Since green sea turtles are species with temperature driven sex-determination, warmer waters mean more females are being born into the turtle communities.
"This is one of the most important conservation papers of the decade," David Owens, a biologist not involved in the study, told the Washington Post, adding that within in a few decades "there will not be enough males in the sea populations."
No males translates to no turtles reproducing, which suggests the species could eventually become extinct.
Looking at more than 400 nesting populations along the Great Barrier Reef (GBR), researchers found a "moderate female sex bias" born in cooler temperatures in the southern region, but that in warmer waters in the north, more than 99 percent of turtles were female.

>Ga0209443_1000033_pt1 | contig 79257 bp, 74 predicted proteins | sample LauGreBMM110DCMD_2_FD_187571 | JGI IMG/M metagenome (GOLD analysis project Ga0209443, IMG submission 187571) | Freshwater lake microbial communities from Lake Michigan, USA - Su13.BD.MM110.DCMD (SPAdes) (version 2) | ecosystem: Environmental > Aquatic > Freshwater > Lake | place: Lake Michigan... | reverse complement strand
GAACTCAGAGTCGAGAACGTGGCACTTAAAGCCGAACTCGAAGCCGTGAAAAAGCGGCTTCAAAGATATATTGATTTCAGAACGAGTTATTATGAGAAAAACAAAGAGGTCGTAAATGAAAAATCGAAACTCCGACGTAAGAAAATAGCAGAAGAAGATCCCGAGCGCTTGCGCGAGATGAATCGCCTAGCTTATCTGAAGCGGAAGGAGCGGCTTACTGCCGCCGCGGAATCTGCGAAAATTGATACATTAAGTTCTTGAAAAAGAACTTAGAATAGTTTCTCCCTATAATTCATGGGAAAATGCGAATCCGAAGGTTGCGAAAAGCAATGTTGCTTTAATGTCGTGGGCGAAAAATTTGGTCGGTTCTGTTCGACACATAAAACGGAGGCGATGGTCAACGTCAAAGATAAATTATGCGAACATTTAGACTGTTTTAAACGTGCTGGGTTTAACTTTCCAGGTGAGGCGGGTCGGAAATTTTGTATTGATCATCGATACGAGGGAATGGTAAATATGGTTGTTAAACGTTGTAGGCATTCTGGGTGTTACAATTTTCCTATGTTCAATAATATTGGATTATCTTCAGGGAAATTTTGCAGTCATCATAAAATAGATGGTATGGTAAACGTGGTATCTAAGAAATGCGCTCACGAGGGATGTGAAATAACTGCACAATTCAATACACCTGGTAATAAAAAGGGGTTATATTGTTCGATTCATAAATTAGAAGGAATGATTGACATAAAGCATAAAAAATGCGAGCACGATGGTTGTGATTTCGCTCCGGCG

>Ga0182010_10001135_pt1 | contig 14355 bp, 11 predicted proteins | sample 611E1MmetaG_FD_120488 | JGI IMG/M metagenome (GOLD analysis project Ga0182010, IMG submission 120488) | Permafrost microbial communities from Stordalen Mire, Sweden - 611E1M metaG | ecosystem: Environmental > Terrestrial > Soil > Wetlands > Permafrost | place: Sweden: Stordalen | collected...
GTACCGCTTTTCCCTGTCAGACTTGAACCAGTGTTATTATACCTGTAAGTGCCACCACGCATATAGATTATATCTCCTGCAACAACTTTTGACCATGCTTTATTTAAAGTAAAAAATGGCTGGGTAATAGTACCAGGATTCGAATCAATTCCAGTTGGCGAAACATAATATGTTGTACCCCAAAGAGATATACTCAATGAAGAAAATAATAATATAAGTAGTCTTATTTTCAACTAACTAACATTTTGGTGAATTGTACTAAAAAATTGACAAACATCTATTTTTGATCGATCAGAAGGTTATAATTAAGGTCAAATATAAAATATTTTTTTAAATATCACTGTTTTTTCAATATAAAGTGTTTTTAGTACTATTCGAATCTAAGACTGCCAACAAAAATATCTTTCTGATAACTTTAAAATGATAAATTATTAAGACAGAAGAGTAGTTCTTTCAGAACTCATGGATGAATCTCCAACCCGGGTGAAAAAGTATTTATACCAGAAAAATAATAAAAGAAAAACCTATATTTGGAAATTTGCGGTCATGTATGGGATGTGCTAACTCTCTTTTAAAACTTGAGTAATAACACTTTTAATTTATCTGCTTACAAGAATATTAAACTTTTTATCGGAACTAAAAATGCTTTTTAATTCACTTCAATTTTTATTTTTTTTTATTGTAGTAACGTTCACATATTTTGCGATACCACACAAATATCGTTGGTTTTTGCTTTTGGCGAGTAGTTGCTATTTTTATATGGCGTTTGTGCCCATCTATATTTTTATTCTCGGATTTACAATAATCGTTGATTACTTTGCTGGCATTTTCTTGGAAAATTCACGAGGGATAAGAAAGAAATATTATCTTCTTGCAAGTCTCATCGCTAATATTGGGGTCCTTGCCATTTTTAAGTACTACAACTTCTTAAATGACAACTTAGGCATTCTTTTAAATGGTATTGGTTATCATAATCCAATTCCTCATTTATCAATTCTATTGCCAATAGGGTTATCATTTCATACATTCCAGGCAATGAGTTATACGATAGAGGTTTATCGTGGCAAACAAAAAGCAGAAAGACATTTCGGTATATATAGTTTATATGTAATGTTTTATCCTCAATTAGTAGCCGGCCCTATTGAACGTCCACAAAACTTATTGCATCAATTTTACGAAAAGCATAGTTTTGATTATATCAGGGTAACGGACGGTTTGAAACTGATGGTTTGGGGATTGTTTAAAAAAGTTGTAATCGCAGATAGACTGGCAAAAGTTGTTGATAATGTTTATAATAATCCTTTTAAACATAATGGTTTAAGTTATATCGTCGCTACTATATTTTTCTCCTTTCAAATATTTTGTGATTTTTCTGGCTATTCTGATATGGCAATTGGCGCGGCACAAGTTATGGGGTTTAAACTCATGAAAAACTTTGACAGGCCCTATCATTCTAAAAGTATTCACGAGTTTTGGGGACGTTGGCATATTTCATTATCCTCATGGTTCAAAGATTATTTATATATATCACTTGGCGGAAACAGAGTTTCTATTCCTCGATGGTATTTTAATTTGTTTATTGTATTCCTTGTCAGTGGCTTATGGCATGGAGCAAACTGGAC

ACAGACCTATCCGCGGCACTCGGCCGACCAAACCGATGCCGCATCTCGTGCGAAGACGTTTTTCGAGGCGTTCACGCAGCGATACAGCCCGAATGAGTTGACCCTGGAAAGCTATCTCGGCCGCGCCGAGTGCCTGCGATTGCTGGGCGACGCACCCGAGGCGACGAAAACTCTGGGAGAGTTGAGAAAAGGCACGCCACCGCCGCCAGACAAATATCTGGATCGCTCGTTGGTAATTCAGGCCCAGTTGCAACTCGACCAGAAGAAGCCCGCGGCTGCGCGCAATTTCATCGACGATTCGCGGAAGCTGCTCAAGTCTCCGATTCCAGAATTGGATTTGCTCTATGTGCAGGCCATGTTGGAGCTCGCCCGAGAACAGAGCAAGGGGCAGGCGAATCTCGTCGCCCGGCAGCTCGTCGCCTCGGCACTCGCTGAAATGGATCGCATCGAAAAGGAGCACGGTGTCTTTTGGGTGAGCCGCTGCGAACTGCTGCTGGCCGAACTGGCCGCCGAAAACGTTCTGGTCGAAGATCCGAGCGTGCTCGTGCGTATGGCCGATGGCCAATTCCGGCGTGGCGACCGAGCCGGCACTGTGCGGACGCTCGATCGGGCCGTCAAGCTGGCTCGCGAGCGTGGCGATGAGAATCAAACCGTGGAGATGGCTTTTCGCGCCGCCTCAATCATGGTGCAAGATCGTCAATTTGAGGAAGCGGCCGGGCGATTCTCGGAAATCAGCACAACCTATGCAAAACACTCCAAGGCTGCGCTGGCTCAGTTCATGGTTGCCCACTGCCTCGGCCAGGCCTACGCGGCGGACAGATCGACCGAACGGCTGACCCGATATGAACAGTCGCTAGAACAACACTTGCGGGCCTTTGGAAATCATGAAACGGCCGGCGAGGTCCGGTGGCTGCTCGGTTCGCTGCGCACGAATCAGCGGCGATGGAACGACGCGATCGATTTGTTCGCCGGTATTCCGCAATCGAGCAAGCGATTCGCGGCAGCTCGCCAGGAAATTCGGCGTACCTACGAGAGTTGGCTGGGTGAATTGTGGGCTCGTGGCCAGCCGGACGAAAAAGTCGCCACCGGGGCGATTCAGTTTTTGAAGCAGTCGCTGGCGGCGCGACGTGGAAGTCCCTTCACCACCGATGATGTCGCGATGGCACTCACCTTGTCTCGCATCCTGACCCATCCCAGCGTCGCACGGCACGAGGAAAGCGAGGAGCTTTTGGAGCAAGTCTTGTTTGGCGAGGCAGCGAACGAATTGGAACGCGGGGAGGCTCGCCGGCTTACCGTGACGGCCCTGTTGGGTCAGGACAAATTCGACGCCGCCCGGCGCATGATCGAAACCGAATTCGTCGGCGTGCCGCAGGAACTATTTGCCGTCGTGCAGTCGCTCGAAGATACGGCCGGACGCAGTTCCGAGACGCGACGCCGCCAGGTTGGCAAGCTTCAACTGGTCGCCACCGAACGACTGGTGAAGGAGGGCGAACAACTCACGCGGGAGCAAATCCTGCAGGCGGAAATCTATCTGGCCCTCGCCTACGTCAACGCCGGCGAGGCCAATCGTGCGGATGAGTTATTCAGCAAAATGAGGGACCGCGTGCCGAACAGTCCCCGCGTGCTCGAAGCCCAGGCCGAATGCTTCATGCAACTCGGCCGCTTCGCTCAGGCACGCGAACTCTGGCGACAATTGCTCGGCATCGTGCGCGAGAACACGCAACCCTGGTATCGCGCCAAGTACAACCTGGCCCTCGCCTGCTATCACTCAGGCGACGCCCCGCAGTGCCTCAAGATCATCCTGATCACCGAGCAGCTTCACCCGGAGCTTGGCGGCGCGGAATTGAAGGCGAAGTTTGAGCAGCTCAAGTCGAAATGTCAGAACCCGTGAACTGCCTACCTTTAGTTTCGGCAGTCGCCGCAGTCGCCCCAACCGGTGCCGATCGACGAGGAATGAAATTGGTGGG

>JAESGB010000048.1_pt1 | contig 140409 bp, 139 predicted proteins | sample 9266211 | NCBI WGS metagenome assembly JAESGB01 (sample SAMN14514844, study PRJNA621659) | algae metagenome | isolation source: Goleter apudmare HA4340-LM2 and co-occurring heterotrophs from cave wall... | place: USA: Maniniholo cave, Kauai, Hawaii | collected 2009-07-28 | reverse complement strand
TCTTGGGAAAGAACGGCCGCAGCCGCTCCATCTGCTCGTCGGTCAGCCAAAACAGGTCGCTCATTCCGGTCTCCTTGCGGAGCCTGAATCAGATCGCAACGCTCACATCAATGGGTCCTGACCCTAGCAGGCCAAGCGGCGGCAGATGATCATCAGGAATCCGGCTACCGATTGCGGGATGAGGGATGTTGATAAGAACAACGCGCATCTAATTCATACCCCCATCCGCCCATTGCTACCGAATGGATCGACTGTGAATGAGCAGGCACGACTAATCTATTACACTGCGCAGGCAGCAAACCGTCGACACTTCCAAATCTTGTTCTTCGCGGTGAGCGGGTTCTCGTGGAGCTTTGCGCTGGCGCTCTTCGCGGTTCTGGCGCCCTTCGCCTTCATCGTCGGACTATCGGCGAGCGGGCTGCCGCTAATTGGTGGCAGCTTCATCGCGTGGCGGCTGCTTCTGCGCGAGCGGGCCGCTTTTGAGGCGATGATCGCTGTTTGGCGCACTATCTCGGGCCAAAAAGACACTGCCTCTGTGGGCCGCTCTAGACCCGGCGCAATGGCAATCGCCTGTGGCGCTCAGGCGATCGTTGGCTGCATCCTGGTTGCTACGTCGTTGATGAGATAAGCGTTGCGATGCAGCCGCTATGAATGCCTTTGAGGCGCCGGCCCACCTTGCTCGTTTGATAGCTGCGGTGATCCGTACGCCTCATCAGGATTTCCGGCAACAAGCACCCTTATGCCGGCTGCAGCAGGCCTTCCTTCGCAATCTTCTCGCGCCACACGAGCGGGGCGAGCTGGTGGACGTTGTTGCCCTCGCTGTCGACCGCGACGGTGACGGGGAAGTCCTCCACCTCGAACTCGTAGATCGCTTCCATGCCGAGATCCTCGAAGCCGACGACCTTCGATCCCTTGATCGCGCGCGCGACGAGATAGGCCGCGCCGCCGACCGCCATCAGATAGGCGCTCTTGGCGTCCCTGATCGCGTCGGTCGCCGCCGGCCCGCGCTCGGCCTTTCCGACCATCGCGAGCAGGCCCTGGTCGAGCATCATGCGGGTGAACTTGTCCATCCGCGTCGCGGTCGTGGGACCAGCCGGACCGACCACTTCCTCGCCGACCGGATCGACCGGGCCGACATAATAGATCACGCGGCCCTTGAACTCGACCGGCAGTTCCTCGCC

"With average global temperatures predicted to increase 4.7 degrees Fahrenheit by 2100, many sea turtle populations are in danger of high egg mortality and female-only offspring production," the report warned.
"Combining our results with temperature data show that the northern GBR green turtle rookeries have been producing primarily females for more than two decades and that the complete feminisation of this population is possible in the near future," the paper said. "With warming global temperatures and most sea turtle populations naturally producing offspring above the pivotal temperature, it is clear that climate change poses a serious threat to the persistence of these populations."
However, lead author Michael Jensen from the National Oceanic and Atmospheric Administration (NOAA), told the Guardian that though the findings are "a bit alarming," all hope is not lost just yet.
"While we can hope there might be some cooler years to produce a few more males, overall we can expect the temperatures to increase," he said.
The study was a group effort by NOAA, California State University and the Worldwide Fund for Nature Australia.